Tuesday, 17 April 2018

FAQ - Prostate Specific Antigen for Early Detection of Prostate Cancer

  1. What is a Prostate Specific Antigen (PSA) test?

The PSA test is a blood test that measures the total PSA level. PSA is a protein produced by the prostate gland, and helps liquefy the semen, resulting in a more fluid flow of the sperm. Normally, only a small amount of PSA enters the bloodstream, but when there is an inflammation or damage in the prostate tissue, the PSA level in the blood will go higher. An elevated PSA level within the blood is not solely triggered by prostate cancer. Benign prostatic hyperplasia (prostate gland enlargement that is common among elderly men), infection, or prostate inflammation can also cause the level of PSA to rise.

If a man has a total PSA level between 2.6-10 ng/ml, he should take a free/total PSA test to determine whether the elevated level is caused by prostate cancer, inflammation, or prostate tissue damage.

Within the blood, PSA is found to be in a free state (free PSA) and mostly bound by protein (cPSA or complexed PSA). Research suggests that the elevated free PSA is associated with benign prostatic hyperplasia, while cPSA is with prostate cancer. Therefore, if the ratio of free/total PSA is low, prostate cancer can occur. Conversely, when the ratio of free/total PSA is high, it may be benign prostatic hyperplasia.

  1. Why have a PSA test?

The PSA test is necessary for early detection of prostate cancer, a disease with unknown cause and sometimes shows no symptoms until reaching a more advanced stadium. Although the symptoms can be identified in the advanced stadium, they are subtle and similar to those of other prostate problems, such as benign prostatic hyperplasia. If detected earlier, prostate cancer can be cured more easily with higher probability of recovery. This is why, a prostate cancer screening through the regular PSA test is necessary.

  1. Who needs a PSA test?

The American Cancer Society recommends prostate cancer screening to men entering the age of 50. If prostate cancer exists in the family history, the screening is recommended since entering the age of 40. In addition, the prostate cancer screening is also recommended to the men with high risk, which comprises hormonal condition, smoking habit, frequent consumption of high-fat food with small portion of vegetable, and physical inactivity.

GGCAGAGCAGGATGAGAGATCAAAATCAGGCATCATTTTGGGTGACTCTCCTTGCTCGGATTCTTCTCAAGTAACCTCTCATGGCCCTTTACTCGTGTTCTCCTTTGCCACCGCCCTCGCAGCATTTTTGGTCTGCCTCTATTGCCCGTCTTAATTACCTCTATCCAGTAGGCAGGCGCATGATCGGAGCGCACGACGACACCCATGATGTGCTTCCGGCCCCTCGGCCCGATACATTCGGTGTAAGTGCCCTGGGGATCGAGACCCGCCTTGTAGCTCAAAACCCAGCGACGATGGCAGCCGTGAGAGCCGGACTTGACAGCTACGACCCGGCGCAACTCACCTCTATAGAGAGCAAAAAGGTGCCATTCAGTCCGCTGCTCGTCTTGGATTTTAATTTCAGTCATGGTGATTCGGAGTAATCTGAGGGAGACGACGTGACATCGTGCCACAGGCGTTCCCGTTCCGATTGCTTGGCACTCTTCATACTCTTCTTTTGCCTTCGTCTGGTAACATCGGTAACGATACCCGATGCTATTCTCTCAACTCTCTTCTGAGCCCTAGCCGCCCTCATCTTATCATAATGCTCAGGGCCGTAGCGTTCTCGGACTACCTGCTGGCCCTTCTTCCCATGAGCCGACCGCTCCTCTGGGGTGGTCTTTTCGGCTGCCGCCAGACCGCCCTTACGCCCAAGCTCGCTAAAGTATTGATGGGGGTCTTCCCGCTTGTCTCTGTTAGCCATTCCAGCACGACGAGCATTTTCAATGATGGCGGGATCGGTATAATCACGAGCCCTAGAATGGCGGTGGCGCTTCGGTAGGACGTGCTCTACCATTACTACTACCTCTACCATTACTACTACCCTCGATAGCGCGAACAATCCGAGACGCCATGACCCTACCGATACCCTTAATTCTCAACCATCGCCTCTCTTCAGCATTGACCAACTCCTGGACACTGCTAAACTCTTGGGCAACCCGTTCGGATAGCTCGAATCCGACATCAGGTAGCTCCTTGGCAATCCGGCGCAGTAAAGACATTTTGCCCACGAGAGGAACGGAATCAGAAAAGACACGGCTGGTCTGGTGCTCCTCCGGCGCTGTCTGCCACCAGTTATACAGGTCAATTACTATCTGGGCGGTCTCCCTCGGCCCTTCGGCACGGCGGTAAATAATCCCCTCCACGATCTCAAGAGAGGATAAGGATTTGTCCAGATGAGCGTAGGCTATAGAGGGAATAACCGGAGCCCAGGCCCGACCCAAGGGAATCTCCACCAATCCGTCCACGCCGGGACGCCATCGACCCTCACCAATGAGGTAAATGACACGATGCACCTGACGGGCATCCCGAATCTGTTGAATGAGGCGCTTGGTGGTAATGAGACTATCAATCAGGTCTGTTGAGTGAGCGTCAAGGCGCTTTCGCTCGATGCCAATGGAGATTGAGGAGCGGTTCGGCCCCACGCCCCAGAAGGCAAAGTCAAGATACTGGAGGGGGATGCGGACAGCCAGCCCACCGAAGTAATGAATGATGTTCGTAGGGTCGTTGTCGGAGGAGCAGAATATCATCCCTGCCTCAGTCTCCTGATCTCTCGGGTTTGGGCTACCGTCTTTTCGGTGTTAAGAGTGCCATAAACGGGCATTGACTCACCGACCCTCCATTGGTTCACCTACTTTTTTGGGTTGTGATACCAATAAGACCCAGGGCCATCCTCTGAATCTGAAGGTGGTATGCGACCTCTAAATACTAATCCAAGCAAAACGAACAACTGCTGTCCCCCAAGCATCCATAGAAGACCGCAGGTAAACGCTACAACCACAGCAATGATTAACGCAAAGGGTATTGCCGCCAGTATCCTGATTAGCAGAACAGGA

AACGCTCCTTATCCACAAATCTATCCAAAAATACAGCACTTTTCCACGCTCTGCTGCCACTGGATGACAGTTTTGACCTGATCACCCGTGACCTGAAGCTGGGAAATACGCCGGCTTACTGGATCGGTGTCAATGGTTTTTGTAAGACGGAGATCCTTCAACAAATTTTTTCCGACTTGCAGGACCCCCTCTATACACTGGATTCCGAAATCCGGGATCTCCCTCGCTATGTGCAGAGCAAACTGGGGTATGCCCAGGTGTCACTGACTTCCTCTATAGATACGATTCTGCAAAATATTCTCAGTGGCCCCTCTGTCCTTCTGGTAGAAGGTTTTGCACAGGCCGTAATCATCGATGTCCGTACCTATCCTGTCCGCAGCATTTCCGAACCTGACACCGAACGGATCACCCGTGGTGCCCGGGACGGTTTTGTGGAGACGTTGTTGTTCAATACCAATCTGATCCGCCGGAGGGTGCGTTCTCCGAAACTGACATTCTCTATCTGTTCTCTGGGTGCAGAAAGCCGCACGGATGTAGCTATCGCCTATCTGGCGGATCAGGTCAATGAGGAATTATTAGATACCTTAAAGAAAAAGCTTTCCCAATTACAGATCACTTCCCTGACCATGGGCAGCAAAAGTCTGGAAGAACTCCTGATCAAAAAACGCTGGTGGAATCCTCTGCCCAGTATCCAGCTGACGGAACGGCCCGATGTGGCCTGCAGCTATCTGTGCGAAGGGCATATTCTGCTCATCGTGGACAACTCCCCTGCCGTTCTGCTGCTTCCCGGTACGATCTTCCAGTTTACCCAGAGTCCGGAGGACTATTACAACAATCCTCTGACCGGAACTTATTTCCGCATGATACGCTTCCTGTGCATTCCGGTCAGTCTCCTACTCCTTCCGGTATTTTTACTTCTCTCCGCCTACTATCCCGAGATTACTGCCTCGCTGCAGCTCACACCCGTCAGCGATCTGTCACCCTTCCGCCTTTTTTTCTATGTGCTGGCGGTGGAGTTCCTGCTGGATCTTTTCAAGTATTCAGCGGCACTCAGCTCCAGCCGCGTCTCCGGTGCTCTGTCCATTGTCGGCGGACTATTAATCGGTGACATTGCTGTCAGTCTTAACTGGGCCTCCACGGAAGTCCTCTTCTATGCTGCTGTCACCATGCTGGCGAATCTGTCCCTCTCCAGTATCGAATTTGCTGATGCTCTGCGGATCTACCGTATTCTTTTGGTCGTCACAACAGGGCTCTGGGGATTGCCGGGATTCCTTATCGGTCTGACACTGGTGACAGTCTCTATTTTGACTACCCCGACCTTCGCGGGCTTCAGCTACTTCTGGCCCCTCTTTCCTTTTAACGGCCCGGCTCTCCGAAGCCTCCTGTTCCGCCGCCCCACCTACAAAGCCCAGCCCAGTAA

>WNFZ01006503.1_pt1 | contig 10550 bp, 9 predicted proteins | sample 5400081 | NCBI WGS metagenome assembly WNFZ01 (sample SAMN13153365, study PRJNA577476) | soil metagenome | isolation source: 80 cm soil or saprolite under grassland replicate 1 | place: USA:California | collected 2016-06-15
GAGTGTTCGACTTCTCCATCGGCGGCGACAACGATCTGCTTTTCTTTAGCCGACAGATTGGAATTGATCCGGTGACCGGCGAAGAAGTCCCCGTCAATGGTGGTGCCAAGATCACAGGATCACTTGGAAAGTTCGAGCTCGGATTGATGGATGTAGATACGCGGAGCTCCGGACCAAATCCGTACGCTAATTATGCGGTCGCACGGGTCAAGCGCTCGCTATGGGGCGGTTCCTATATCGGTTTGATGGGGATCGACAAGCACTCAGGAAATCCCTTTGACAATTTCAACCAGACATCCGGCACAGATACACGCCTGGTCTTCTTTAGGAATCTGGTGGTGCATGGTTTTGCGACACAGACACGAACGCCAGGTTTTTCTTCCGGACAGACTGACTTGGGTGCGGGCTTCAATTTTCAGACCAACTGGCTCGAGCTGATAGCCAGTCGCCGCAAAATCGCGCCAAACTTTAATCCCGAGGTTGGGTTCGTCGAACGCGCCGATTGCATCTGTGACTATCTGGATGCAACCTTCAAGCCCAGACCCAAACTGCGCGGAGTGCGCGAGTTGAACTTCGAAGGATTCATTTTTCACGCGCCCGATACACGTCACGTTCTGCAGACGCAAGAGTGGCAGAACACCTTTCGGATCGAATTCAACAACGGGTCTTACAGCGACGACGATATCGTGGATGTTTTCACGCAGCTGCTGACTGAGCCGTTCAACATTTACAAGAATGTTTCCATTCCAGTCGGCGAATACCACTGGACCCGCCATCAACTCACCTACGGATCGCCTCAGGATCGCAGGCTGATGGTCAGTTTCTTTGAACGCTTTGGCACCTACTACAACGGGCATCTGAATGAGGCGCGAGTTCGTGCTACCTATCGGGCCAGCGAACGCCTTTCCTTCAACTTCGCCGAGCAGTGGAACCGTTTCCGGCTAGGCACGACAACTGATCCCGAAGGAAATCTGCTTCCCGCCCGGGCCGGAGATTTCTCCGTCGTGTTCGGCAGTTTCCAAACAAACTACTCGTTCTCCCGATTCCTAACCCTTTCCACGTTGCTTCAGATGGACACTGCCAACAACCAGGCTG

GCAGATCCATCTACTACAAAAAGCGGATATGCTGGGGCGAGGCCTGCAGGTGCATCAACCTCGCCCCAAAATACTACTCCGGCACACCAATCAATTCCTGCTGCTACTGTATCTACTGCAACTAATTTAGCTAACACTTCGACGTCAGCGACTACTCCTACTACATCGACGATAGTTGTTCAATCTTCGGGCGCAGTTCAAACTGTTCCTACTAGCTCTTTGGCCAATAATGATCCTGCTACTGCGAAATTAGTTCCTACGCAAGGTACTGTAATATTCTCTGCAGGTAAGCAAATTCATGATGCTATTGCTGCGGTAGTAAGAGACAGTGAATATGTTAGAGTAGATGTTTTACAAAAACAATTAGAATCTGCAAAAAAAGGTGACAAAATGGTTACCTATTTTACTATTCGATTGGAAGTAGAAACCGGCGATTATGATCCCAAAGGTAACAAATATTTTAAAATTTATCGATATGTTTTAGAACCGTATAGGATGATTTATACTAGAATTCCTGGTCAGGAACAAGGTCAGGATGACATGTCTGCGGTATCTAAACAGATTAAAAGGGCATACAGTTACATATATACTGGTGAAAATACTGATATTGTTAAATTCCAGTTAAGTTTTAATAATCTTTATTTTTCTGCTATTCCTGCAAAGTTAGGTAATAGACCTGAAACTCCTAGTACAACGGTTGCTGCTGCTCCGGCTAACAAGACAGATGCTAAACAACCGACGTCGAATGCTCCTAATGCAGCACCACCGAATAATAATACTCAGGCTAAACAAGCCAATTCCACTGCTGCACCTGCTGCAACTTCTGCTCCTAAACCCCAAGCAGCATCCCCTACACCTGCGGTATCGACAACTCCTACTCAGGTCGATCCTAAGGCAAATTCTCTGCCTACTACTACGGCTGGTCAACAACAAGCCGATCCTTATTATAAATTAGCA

1. When is the perfect time to have a PSA test?

The PSA test is recommended to men entering the age of 50, or since the age of 40 if there is a family history of prostate cancer and having other risk factors that can increase the risk of prostate cancer. When the result is normal, it is recommended to have a regular PSA test once a year. If the PSA test result indicates 2.6-10 ng/ml, it is recommended to take a ratio test of free/total PSA to determine further treatment, which can be a prostate biopsy or re-screening after 1 year. If the PSA test result turns out to be above 10 ng/ml, the doctor will recommend a prostate biopsy examination. For individuals diagnosed as having prostate cancer and undergoing treatment or therapy, the PSA test needs to be taken regularly every 3 months to 1 year in order to monitor the development of prostate cancer and its treatment.

  1. How is a PSA test done?

The PSA test is conducted by taking blood sample from the blood vessel located in the arm. There is no preparation needed to carry out such sampling.

  1. Where to test?

The PSA test can be carried out at all Prodia Clinical Laboratory' s branches throughout Indonesia. The test can be ordered directly at the branches or through Prodia' s Order Online.